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Structuring Deals In The Government Contractor Sector « Back
Matt Atkins, August 2012
 
Due to their sensitive nature M&A transactions in the US government contractor sector raise a number of risks and regulatory hurdles, which new entrants to the sector may find particularly daunting. Acquirers need to manage risk by carefully assessing the target’s finances, operations and compliance processes, bearing in mind specific regulatory issues which also require attention during the due diligence process. While navigating the pitfalls can be a challenge, the sector presents attractive opportunities for buyers and investors alike.

Unique risks

In the past 10 years M&A activity in the contractor sector has grown markedly, with deals increasing in sophistication and complexity. While, in essence, acquisitions in the commercial arena and those of government businesses share a great deal in common, contractor acquisitions require acquirers to address a number of key differences, which could unravel the deal, or undermine its value, if overlooked.


“Structurally, government contractor acquisitions are almost always acquisitions of stock or other equity interests, which minimises the need to obtain formal government consent to the novation – assignment – of contracts from the seller to the buyer,” says Jeremy Silverman, a partner at McKenna, Long & Aldridge LLP. “The equity acquisition structure means that buyers are at greater risk from liabilities relating to the pre-transaction operation of the target business. Beyond structural considerations, another key distinguishing feature in government contractor acquisitions is that the customer has a level of power and control that is different in kind from that of the typical commercial customer,” he adds. Indeed, the ability of the government to terminate a contract at any time is unique, and factors such as changing budgetary priorities, heightened security threats, or the ending of war can result in money being reallocated from certain projects to others.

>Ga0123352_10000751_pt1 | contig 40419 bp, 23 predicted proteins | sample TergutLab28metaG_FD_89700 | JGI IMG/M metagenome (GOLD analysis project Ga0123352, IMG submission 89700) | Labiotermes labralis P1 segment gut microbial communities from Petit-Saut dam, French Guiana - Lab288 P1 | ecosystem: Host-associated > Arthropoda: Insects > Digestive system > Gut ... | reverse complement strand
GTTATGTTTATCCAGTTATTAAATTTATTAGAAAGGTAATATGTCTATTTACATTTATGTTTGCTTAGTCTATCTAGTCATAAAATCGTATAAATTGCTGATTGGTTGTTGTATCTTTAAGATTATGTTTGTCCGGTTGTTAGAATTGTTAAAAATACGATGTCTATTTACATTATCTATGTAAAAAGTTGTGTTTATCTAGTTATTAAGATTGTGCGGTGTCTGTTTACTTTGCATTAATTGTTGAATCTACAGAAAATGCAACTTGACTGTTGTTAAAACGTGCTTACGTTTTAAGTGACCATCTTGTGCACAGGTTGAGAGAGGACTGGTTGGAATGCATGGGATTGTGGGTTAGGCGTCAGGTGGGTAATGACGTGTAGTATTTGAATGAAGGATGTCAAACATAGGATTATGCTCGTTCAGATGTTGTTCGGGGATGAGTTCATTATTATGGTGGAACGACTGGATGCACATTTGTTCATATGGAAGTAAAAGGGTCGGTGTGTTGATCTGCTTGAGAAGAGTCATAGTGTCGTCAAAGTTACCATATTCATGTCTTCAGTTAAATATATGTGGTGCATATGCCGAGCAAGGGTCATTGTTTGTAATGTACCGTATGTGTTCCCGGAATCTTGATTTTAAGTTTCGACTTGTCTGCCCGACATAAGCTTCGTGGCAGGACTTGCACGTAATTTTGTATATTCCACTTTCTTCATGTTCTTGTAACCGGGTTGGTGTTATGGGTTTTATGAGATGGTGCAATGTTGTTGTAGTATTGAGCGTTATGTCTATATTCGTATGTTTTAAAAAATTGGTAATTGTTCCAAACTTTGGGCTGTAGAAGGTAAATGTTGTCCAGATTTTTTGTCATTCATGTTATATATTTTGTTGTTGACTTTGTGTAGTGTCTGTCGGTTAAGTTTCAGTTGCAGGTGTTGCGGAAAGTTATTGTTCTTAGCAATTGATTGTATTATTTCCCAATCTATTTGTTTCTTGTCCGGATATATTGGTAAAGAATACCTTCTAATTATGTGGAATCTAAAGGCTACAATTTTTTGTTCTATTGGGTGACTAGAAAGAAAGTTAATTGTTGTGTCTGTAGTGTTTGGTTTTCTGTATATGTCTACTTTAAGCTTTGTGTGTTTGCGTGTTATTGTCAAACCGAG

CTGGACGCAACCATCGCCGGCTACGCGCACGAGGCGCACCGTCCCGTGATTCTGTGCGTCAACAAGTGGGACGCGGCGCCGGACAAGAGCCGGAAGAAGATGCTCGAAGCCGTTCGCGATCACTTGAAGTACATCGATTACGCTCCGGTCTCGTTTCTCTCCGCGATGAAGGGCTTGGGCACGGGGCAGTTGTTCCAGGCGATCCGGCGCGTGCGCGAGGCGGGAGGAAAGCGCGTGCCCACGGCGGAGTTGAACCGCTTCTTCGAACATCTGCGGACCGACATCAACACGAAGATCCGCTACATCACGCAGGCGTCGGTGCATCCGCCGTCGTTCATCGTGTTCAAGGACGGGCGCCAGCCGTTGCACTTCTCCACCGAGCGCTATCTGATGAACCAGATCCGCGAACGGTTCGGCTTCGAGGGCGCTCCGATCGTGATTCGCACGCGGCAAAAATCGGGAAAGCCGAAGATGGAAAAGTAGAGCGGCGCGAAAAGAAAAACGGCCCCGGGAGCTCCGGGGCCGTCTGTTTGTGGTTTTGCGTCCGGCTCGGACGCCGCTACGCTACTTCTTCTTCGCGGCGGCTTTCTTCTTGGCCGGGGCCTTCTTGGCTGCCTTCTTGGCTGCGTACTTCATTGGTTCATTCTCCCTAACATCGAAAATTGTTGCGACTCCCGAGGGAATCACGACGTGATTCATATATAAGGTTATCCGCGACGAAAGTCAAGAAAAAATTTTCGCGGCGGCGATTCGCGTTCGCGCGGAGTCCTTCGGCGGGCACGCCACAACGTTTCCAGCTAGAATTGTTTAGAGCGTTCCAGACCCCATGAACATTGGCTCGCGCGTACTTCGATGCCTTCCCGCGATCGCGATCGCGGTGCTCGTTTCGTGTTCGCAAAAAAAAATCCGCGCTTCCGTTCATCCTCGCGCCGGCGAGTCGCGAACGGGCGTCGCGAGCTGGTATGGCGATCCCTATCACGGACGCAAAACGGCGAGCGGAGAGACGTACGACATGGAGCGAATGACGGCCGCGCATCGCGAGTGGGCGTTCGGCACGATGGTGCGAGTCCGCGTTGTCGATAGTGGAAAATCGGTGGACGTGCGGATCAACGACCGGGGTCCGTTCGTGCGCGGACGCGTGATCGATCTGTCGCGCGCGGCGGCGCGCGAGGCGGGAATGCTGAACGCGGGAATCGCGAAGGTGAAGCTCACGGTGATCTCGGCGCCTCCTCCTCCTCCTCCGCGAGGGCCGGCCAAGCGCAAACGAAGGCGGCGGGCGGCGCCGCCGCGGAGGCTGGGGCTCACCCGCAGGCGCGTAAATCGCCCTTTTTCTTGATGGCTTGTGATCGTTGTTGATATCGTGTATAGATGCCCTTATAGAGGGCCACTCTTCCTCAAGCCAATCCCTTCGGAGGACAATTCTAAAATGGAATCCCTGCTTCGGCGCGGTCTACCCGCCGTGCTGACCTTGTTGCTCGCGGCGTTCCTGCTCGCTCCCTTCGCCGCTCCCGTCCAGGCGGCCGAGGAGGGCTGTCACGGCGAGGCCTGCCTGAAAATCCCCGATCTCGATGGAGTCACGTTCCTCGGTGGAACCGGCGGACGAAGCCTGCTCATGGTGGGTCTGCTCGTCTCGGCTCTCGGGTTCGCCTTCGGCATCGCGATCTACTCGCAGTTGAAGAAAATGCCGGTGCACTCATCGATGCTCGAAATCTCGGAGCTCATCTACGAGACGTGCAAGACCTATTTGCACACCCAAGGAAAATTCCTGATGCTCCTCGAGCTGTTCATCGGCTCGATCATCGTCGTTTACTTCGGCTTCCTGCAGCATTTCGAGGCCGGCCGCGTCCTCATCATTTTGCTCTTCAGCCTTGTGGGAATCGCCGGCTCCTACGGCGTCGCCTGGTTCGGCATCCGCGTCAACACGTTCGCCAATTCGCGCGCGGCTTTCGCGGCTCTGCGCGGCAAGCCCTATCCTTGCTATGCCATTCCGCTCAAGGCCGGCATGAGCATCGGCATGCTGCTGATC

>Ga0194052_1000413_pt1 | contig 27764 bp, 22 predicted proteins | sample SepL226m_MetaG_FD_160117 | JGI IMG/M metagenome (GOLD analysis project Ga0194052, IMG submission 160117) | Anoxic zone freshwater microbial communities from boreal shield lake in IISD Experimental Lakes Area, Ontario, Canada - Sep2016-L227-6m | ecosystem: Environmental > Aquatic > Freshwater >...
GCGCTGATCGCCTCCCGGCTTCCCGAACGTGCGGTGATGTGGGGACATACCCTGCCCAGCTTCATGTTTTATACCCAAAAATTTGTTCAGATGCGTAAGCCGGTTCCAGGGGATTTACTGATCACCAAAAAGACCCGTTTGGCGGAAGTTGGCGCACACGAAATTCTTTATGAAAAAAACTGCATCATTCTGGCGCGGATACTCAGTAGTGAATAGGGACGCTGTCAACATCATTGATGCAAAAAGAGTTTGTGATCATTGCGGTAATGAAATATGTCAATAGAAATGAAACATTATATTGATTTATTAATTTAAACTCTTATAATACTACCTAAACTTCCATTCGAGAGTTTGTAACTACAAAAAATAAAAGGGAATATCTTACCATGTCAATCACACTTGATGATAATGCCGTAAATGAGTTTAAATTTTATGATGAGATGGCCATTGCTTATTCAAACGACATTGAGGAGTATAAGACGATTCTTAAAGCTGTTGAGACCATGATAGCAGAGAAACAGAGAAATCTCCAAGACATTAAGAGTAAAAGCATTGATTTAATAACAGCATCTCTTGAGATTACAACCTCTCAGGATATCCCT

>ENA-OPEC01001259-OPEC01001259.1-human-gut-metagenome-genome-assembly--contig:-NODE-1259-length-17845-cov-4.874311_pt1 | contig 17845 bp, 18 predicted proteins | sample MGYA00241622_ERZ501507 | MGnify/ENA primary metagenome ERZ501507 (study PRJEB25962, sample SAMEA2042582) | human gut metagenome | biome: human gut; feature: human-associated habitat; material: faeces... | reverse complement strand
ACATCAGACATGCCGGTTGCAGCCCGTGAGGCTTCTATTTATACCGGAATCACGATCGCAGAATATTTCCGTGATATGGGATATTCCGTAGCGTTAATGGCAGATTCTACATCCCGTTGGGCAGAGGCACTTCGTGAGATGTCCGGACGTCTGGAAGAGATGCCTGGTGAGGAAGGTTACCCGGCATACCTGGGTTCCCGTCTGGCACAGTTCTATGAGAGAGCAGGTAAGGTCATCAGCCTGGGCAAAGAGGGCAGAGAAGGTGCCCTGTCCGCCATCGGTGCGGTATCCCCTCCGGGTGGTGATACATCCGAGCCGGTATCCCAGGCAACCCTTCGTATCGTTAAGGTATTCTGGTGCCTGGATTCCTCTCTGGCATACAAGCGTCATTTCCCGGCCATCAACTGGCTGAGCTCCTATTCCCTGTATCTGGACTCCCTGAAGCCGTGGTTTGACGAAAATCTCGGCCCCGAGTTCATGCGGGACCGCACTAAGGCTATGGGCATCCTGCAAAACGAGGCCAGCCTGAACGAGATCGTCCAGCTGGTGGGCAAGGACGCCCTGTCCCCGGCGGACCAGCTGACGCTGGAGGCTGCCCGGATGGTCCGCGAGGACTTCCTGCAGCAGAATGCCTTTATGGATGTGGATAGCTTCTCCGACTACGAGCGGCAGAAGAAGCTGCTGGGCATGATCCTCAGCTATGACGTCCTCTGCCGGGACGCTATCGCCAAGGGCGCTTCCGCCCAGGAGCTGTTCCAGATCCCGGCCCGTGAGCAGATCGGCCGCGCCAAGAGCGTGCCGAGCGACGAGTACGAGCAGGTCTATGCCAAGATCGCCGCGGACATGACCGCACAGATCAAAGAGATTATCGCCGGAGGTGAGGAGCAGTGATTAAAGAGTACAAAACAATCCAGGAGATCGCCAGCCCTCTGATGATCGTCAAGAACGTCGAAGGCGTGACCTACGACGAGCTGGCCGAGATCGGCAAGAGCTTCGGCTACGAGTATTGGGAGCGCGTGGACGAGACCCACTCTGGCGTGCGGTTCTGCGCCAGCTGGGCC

Those doing business with government agencies must expect unique risks to arise, especially given the complex regulations associated with these transactions and the procedural and political backdrop against which such deals take place. Buyers must bear these areas in mind, ensuring that their target is compliant with relevant regulations and in a position to secure ongoing contract awards. Indeed, the twin risks of customer and contract concentration are under particular scrutiny in today’s market. “Contract funding, of course, is going to be of particular concern,” points out Erik Choy, vice president of Investment Banking at D.A. Davidson & Co. “Given the sequestration threat, all government contracts are being scrutinised, delayed or are under threat of cancellation. In order to mitigate these types of risks, the general consensus has been to invest in the more stable parts of the budget – health IT, cyber security, intelligence or energy. Additionally, buyers will have a preference for targets that have a more diversified customer base.” Assessing a contractor’s active contracts and potential future contracts is of great importance. Acquirers should ask if the target’s area of expertise is likely to be required by the government in the future, whether demand is on the increase or decrease, and whether the target is in a position to re-secure its current contracts when they expire.